Can you tell us a bit about yourself?
I was born in Monterey, California, and was raised in a city called Marina, down in the Central Coast of California. My three brothers and I were all raised by a single mother. We never had much, but my mother always found a way to make sure we had enough.
I attended Long Beach City College and played sports year-round, specifically football and track and field. I didn't have the best grades, but my track coach fought hard to get me into UCLA and after my 2nd year, I was offered a partial scholarship there. I eventually lost that (very small) partial scholarship, which left me unable to afford a food card or housing in the UCLA dorms, so I had to move off campus. During this time, I bounced around from sleeping on friends’ couches, sleeping on campus, and even sleeping in my car. I then had to take out more loans to pay for school, and somehow managed to make up classes and earn my degree in History with a focus on the colonization of the Pacific Islands in 2009.
I'm now married and have two beautiful sons. When I'm not working, I love playing sports with my kids, snowboarding, and am a passionate amateur cinematographer. Also, between my brothers and I, we've established a "Creative Collective" called "Hereaux" (HERO). We're also working on establishing a non-profit that is focused on developing, mentoring, and keeping kids creative.
What’s your role at Google?
I'm currently a Channels Specialist Team Lead, focusing on diversity in tech. Our team was established five years ago, and I've been able to have the opportunity to work on/with this team since its inception. We focus on hiring underrepresented engineers in tech. One of the cool projects I'm working on is up-skilling our partners throughout Google on what my team does and how we can scale that to ensure that we're looking for talent with the right lens.
What inspires you to come in every day?
I work with an amazing team, and coming in everyday to tackle the diversity issue within tech is beyond inspiring and gratifying. I'm extremely passionate about diversity and equal opportunity for all. I grew up in very diverse areas — Marina and Seaside, and Long Beach, where I went to junior college. When I first stepped foot onto UCLA’s campus, it was the first time I felt like a minority and began my interest and work on supporting/working with underrepresented communities. At Google, we're tackling this diversity issue. We were the first to release our diversity numbers and the first to identify that we have a problem that we want to solve. So coming in everyday, knowing that my work is changing lives and changing the landscape of not only Google, but the entire tech industry, is very inspiring.
My mom has had the same job for 20+ years and has never once gotten a raise because she doesn't have a degree. If I can help people who have non-traditional backgrounds get into Google, I get a sense of accomplishment doing what I wish someone could have done for my mom years ago.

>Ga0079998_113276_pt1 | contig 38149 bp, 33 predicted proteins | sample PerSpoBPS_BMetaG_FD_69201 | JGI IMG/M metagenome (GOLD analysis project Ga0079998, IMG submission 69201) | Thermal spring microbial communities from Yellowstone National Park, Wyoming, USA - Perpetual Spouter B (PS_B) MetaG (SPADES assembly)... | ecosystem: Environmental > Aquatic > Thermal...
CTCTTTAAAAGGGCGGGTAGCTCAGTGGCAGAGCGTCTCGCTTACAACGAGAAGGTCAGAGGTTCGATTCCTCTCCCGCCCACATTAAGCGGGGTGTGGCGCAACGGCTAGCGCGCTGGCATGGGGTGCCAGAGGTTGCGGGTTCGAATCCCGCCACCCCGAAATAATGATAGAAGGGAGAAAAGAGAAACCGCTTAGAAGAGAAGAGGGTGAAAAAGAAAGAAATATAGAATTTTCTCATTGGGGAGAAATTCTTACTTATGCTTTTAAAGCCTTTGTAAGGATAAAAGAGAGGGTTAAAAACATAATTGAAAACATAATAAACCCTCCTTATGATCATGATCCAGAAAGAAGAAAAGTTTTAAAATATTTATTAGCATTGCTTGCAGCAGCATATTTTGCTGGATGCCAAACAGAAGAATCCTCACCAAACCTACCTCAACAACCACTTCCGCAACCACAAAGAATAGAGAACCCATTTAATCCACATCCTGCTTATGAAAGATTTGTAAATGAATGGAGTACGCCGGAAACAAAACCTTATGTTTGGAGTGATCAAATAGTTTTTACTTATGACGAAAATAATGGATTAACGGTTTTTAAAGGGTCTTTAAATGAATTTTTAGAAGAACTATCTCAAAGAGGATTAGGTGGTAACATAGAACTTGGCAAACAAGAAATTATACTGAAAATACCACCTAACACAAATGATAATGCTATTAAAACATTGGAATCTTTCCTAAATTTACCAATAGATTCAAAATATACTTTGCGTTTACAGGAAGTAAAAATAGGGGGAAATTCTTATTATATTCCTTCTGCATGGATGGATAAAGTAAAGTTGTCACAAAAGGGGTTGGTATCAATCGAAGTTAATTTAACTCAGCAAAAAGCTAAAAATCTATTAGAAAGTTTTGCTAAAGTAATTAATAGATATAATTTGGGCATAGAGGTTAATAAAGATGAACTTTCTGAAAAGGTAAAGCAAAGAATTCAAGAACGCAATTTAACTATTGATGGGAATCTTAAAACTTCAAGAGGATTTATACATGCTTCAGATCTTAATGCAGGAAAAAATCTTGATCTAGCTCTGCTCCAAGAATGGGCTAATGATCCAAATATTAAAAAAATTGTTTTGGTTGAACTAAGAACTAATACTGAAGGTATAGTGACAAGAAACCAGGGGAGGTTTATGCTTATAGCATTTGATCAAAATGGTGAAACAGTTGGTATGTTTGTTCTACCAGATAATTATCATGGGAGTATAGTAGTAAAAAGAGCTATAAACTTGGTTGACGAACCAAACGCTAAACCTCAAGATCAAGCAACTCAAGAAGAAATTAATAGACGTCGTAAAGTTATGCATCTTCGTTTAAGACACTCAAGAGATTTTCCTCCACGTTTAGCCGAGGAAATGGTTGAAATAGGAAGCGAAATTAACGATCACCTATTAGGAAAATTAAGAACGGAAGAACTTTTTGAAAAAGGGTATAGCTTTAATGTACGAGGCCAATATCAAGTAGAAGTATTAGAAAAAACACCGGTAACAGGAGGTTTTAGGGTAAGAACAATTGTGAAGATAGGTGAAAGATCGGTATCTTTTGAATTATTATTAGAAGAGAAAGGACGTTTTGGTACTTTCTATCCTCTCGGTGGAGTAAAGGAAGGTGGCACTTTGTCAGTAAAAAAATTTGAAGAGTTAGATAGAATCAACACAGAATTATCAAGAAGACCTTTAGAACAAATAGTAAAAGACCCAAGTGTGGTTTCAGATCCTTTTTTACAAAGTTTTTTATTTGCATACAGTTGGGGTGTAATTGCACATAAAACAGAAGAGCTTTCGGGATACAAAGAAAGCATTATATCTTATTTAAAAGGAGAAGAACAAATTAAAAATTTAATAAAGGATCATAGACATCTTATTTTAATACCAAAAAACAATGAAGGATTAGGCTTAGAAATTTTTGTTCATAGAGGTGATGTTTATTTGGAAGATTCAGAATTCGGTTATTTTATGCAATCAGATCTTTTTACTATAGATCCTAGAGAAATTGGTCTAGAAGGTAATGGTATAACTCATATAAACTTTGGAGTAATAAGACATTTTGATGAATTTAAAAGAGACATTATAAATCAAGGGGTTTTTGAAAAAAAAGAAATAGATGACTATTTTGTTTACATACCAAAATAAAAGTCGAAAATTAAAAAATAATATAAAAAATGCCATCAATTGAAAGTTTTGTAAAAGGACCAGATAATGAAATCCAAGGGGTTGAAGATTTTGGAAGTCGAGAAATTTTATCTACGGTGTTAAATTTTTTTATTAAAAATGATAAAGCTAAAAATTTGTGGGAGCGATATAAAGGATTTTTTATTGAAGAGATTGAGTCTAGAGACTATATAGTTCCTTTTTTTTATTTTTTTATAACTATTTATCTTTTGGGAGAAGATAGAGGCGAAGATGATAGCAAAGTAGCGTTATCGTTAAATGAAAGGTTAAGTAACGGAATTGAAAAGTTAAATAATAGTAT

Can you tell us about your decision to enter the process?
I've never in my life thought about applying to Google. When I graduated college in 2009, I had no idea what the tech industry was about and never even considered opportunities to be available at Google. I always looked at Google like some magic entity that was impossible to work at. My resume wasn't impressive. I was unable to gain any viable experience because of sports, as well as me needing to take random jobs to support myself through school. All of this meant I wasn't appealing to companies. I finally was able to get a job with a car rental company and worked there for about two years, but I was miserable and found myself depressed.
During that time, I had a friend that worked here at Google, and he wanted to put my resume in for opportunities. Again, I knew nothing about Google and didn't think someone like me could work here. I continued to turn down his offer until one day I had a bit of a meltdown and knew I needed a change.
My decision to enter the process, even though I thought I'd never end up here, was the best decision I could've made. You miss 100% of the shots you don't take. Just ask Wayne Gretzky.
How did the recruitment process go for you?
I called the friend I mentioned and asked him to put my resume in. Two weeks later, I interviewed, and a week after that I accepted an offer and moved my family up to the Bay Area. The job was for a recruiting coordinator position, which is an entry level role for staffing.
What do you wish you’d known when you started the process?
I wish that I understood more about Google, the tech industry, and how staffing/recruiting works overall. I came into the interview process and into Google extremely green. Growing up where I did and enduring the struggles that I did, thinking beyond what I initially thought I could accomplish wasn't something I was used to doing. I was a product of my environment and while I aspired to be successful in life, I never took the time to invest into what I assumed was impossible.
To finish, do you have any tips you’d like to share with aspiring Googlers?
The tech industry overall, and especially Google, is changing in many ways. What we historically looked for in candidates, the "traditional backgrounds" is becoming a thing of the past. There is a large emphasis on diversity in all aspects. Demographic diversity, diversity of thought, of experience, of background, etc. We understand now more than ever, that we need to look beyond what we know will work, in order to find true talent. We're focused on ensuring that our workforce is representative of the communities that we operate in and that isn't a staffing-only goal; it’s a goal for all of Google.